Sunday, March 13, 2011

The Lost Symbol by Dan Brown

The Lost Symbol begins with an ancient ritual, a shadowy enclave, and of course, a secret. Readers know they are in Dan Brown territory when, by the end of the first chapter, a secret within a secret is revealed. To tell too much would ruin the fun of reading this delicious thriller, so you will find no spoilers here. Suffice it to say that as with many series featuring a recurring character, there is a bit of a formula at work (one that fans will love). Again, brilliant Harvard professor Robert Langdon finds himself in a predicament that requires his vast knowledge of symbology and superior problem-solving skills to save the day. The setting, unlike other Robert Langdon novels, is stateside, and in Brown's hands Washington D.C. is as fascinating as Paris or Vatican City (note to the D.C. tourism board: get your "Lost Symbol" tour in order). And, as with other Dan Brown books, the pace is relentless, the revelations many, and there is an endless parade of intriguing factoids that will make you feel like you are spending the afternoon with Robert Langdon and the guys from Mythbusters.

I purchased this book on the day it was released. I throughly enjoyed Dan Brown's other books and believe it or not, Deception Point was my favorite. I liked his writing style, I liked the fast pace of the books (which helped me to read them faster too).

Two of my sons started this book and only one finished it. Neither were too impressed with The Lost Symbol. I think that was the reason why it took so long for me to read this.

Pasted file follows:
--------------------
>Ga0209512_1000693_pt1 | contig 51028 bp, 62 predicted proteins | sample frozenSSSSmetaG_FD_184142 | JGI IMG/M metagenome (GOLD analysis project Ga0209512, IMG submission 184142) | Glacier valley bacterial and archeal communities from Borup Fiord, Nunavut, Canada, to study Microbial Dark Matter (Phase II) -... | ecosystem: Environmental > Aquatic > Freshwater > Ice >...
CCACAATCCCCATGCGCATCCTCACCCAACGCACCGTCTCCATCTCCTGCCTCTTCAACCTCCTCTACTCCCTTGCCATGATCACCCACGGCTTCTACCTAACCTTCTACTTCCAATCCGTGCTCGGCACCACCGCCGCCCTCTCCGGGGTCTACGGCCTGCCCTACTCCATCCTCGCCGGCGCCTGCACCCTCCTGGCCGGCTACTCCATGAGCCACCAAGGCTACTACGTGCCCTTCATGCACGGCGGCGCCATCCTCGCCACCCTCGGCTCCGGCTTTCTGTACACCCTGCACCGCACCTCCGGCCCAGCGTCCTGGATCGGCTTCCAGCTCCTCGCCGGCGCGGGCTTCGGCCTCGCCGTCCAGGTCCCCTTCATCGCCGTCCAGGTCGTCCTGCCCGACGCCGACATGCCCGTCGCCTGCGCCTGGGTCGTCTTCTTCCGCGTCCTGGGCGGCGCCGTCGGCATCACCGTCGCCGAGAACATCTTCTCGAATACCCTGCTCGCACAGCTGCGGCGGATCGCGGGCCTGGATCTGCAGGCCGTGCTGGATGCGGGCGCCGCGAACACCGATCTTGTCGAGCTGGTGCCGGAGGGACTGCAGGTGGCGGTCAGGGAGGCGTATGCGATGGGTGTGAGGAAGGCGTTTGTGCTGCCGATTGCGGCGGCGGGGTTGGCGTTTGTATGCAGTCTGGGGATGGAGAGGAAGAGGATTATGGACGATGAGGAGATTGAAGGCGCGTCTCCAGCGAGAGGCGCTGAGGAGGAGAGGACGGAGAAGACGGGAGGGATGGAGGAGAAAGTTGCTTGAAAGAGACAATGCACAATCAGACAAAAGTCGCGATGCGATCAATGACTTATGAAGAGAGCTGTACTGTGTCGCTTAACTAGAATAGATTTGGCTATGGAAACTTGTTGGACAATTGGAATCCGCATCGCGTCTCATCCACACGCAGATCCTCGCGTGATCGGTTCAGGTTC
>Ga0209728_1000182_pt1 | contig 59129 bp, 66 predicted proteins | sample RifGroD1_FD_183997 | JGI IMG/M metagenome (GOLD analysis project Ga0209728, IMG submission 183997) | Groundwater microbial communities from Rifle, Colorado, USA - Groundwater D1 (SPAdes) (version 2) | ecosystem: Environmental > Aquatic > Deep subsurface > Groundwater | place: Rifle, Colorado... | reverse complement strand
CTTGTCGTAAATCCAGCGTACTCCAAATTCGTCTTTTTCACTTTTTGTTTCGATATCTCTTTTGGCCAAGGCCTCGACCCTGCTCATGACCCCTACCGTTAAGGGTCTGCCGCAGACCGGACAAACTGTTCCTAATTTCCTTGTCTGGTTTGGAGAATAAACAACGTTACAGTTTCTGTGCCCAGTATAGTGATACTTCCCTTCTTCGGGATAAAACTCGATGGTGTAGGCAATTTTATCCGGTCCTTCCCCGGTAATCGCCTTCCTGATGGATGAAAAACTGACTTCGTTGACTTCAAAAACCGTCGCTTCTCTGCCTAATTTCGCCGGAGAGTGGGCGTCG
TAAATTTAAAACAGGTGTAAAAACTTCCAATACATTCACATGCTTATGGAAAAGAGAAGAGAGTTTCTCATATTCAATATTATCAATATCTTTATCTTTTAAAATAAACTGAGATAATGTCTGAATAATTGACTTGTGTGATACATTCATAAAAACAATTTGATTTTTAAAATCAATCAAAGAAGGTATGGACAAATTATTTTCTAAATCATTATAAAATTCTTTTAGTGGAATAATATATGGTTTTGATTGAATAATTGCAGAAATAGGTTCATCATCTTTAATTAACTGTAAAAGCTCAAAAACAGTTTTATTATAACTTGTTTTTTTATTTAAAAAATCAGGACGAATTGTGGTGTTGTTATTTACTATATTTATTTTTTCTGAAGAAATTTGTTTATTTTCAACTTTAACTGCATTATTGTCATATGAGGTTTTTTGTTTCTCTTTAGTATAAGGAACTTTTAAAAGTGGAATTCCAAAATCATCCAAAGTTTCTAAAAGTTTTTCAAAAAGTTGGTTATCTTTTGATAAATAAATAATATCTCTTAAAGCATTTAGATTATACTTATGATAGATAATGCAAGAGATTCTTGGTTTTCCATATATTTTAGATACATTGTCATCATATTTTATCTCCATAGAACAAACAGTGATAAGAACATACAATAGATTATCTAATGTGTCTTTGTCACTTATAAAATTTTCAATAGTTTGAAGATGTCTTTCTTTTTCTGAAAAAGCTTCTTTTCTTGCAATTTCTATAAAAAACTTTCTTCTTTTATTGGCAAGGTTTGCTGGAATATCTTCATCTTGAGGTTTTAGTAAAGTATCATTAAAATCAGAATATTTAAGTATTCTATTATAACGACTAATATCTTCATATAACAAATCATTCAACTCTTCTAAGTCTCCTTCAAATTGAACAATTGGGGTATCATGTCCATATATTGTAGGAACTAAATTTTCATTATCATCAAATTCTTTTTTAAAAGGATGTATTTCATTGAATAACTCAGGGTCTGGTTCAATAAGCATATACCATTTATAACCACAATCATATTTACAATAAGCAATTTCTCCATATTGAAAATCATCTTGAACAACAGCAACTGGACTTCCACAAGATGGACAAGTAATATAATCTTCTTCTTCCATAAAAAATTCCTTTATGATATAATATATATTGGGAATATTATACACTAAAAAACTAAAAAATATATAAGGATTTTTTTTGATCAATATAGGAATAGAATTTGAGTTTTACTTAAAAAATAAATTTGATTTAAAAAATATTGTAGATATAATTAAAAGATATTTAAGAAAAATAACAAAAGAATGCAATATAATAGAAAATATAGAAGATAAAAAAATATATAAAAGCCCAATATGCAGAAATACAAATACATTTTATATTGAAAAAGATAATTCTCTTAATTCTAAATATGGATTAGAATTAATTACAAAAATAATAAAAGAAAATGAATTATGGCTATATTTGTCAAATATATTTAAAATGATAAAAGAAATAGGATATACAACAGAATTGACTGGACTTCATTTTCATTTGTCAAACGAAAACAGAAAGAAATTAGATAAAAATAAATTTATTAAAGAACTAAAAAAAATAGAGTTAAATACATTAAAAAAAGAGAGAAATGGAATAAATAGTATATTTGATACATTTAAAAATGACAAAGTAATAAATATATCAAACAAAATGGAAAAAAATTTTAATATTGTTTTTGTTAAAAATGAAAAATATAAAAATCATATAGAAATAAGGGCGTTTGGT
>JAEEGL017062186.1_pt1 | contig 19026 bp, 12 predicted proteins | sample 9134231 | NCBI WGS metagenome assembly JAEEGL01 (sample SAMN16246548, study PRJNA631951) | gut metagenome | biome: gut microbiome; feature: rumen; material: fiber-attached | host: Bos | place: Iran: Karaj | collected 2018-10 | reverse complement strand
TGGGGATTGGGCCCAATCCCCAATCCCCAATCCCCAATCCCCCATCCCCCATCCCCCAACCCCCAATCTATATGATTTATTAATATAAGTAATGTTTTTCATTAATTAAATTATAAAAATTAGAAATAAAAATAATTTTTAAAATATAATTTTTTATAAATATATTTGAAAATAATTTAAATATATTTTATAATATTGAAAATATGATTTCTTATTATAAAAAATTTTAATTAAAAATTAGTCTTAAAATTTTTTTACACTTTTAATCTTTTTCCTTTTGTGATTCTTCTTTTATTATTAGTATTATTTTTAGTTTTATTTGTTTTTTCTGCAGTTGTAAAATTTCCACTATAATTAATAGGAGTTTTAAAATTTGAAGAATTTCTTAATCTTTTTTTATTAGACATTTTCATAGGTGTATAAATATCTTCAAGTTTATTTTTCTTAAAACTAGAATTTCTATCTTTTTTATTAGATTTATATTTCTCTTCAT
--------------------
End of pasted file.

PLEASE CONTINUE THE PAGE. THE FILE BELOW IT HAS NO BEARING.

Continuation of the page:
Sometimes when you read something that has high reviews, your expectations are so high that it is somewhat of a let down, but when your expectations are low, well can it go any lower?

I was grabbed right away with this book, the first half I really enjoyed. It moved fast, it had the historical aspect that I loved, there was the mystery that started out nicely. So what went wrong?

For starters I figured out the bad guy very early on and it was so logical that I was surprised I was correct (thinking maybe there was a twist coming and I might be wrong). I also came to the conclusion that Dan Brown must of had a word quota for this novel and the last half was full of meaningless words that was so distracting and of no use. Usually I love the last half of a good book, this time the only reason I liked the last half was to finish the darn thing. I must say that the only reason I finished was to see how it would end, which it could have done about 150 pages sooner. Though I must admit the ending was a letdown, just my opinion

Have updated Where Are You Reading 2011 to reflect this book.

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